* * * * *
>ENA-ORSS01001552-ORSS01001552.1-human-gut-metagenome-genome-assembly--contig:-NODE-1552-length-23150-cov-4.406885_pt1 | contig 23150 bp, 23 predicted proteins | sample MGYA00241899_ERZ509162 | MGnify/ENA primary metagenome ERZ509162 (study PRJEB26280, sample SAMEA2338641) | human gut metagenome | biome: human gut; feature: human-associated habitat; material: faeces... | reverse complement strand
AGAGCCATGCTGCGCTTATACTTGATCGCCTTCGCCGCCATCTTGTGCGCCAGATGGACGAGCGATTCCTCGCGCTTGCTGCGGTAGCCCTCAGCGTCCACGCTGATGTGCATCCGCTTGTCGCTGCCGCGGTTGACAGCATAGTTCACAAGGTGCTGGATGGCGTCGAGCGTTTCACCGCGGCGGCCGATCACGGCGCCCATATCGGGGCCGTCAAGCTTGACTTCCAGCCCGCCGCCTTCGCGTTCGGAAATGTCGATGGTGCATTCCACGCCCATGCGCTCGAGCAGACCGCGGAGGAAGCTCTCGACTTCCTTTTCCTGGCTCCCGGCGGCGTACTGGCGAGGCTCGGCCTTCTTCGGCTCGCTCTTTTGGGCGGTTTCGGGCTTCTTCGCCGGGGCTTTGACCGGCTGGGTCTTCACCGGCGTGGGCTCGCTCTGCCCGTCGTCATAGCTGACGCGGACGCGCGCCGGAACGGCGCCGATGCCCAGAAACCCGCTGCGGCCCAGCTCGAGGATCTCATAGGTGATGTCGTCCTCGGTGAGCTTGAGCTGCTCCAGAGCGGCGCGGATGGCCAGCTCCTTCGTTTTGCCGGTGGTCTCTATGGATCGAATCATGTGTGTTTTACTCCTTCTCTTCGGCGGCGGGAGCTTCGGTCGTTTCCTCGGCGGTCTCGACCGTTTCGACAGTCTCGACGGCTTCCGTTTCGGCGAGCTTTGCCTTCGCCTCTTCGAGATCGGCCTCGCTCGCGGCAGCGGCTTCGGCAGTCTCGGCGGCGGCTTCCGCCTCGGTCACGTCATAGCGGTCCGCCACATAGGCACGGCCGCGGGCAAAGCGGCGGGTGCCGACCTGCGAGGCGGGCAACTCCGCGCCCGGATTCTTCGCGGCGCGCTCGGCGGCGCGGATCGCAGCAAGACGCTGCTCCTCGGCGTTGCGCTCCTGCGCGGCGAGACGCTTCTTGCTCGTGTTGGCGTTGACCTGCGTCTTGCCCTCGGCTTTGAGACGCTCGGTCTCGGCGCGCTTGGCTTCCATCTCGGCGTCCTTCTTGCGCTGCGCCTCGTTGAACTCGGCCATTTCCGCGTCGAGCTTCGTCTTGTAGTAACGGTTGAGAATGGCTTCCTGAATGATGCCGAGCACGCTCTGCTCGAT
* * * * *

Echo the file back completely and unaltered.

>ENA-ORSS01001552-ORSS01001552.1-human-gut-metagenome-genome-assembly--contig:-NODE-1552-length-23150-cov-4.406885_pt1 | contig 23150 bp, 23 predicted proteins | sample MGYA00241899_ERZ509162 | MGnify/ENA primary metagenome ERZ509162 (study PRJEB26280, sample SAMEA2338641) | human gut metagenome | biome: human gut; feature: human-associated habitat; material: faeces... | reverse complement strand
AGAGCCATGCTGCGCTTATACTTGATCGCCTTCGCCGCCATCTTGTGCGCCAGATGGACGAGCGATTCCTCGCGCTTGCTGCGGTAGCCCTCAGCGTCCACGCTGATGTGCATCCGCTTGTCGCTGCCGCGGTTGACAGCATAGTTCACAAGGTGCTGGATGGCGTCGAGCGTTTCACCGCGGCGGCCGATCACGGCGCCCATATCGGGGCCGTCAAGCTTGACTTCCAGCCCGCCGCCTTCGCGTTCGGAAATGTCGATGGTGCATTCCACGCCCATGCGCTCGAGCAGACCGCGGAGGAAGCTCTCGACTTCCTTTTCCTGGCTCCCGGCGGCGTACTGGCGAGGCTCGGCCTTCTTCGGCTCGCTCTTTTGGGCGGTTTCGGGCTTCTTCGCCGGGGCTTTGACCGGCTGGGTCTTCACCGGCGTGGGCTCGCTCTGCCCGTCGTCATAGCTGACGCGGACGCGCGCCGGAACGGCGCCGATGCCCAGAAACCCGCTGCGGCCCAGCTCGAGGATCTCATAGGTGATGTCGTCCTCGGTGAGCTTGAGCTGCTCCAGAGCGGCGCGGATGGCCAGCTCCTTCGTTTTGCCGGTGGTCTCTATGGATCGAATCATGTGTGTTTTACTCCTTCTCTTCGGCGGCGGGAGCTTCGGTCGTTTCCTCGGCGGTCTCGACCGTTTCGACAGTCTCGACGGCTTCCGTTTCGGCGAGCTTTGCCTTCGCCTCTTCGAGATCGGCCTCGCTCGCGGCAGCGGCTTCGGCAGTCTCGGCGGCGGCTTCCGCCTCGGTCACGTCATAGCGGTCCGCCACATAGGCACGGCCGCGGGCAAAGCGGCGGGTGCCGACCTGCGAGGCGGGCAACTCCGCGCCCGGATTCTTCGCGGCGCGCTCGGCGGCGCGGATCGCAGCAAGACGCTGCTCCTCGGCGTTGCGCTCCTGCGCGGCGAGACGCTTCTTGCTCGTGTTGGCGTTGACCTGCGTCTTGCCCTCGGCTTTGAGACGCTCGGTCTCGGCGCGCTTGGCTTCCATCTCGGCGTCCTTCTTGCGCTGCGCCTCGTTGAACTCGGCCATTTCCGCGTCGAGCTTCGTCTTGTAGTAACGGTTGAGAATGGCTTCCTGAATGATGCCGAGCACGCTCTGCTCGAT